Charlotte – A North Carolina school system is defending itself against the accusations of two civil rights defense groups that it discriminates against the families of Hispanic students by not providing information in Spanish.
In a letter sent on Tuesday to the Wake County Public Schools System, the Southern Poverty Law Center and Advocates for Children's Service threaten to file a complaint with the U.S. Department of Education if changes are not made.
The groups are handling three cases in particular of limited English proficient, or LEP, parents who did not receive important information regarding the suspensions of their children, the appeals process and special education options in their native language.
"By providing these important documents in English to English-speaking parents, yet failing to provide them in Spanish to Spanish-speaking parents, WCPSS has discriminated against these students and violated federal and state law," the organizations said.
Hispanics make up 15 percent of the WCPSS' 146,000 students.
"This issue is not only about protecting the civil rights of students and parents, but also about the mission, vision, and core beliefs of Wake County schools," Jason Langberg, an attorney for Advocates for Children's Services, a project of Legal Aid of N.C., said in a statement.
"We have been proactively engaging all students and families in the Wake County Public School System, including those in the Latino community," Superintendent Tony Tata said in a response to the letter.
"As a district, WCPSS has developed relationships with key community groups, leaders and media partners to support the needs of our Spanish-speaking families," he said.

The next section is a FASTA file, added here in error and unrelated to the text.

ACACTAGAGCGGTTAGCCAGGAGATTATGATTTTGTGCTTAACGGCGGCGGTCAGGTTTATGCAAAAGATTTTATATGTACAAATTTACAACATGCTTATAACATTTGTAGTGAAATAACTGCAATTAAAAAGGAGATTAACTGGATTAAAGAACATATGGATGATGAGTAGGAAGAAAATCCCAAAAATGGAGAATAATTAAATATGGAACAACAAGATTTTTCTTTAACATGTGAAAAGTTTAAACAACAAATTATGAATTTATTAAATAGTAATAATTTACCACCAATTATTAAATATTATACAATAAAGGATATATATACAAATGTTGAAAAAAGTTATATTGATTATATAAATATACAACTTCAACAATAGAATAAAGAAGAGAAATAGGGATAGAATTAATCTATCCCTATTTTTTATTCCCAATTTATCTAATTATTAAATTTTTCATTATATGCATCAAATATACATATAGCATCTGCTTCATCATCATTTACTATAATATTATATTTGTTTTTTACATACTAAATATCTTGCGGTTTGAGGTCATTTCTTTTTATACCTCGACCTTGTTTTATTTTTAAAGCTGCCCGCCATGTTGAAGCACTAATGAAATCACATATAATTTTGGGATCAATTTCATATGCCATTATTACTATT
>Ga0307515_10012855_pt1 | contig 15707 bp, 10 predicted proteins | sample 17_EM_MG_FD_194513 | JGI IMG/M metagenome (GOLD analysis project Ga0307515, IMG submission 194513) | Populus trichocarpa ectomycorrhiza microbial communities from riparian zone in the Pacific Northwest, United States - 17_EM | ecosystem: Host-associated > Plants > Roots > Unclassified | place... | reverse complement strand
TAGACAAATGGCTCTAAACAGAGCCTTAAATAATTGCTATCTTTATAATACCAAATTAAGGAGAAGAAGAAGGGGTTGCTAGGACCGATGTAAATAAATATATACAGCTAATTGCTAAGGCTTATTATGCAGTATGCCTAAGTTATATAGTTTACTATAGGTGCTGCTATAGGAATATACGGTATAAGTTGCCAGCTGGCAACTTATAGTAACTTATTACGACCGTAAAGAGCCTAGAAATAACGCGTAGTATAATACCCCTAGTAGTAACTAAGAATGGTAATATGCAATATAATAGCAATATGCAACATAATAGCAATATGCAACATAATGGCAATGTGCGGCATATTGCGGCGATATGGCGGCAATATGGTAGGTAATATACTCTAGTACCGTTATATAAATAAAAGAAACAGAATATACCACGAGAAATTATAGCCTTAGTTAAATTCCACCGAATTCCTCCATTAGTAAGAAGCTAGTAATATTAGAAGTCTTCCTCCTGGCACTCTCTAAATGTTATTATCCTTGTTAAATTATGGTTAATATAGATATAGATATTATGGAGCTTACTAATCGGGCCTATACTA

Meanwhile, Maria Rosa Rangel, WCPSS liaison for Hispanics, told Efe that school authorities will communicate with the families who have presented the complaints to seek solutions to their concerns.
"It took us by surprise because we have 27 translators, the majority of them Hispanics, who work in our schools. The commitment to these families has been a priority," Rangel emphasized.
The SPLC and ACS are suggesting specific measures that the school system should adopt to be able to comply with the law including hiring personnel who speak Spanish to work exclusively in disciplinary situations.
However, Rangel emphasized to Efe that the WCPSS has translated into Spanish the documents related to the suspension process for students, the student manual, information about registering in schools and other materials.
"For more than 10 years we have coordinated those efforts," the spokesperson told Efe.
The WCPSS has 10 days to respond to the complaints before the organizations contact the Civil Rights Office of the U.S. Department of Education.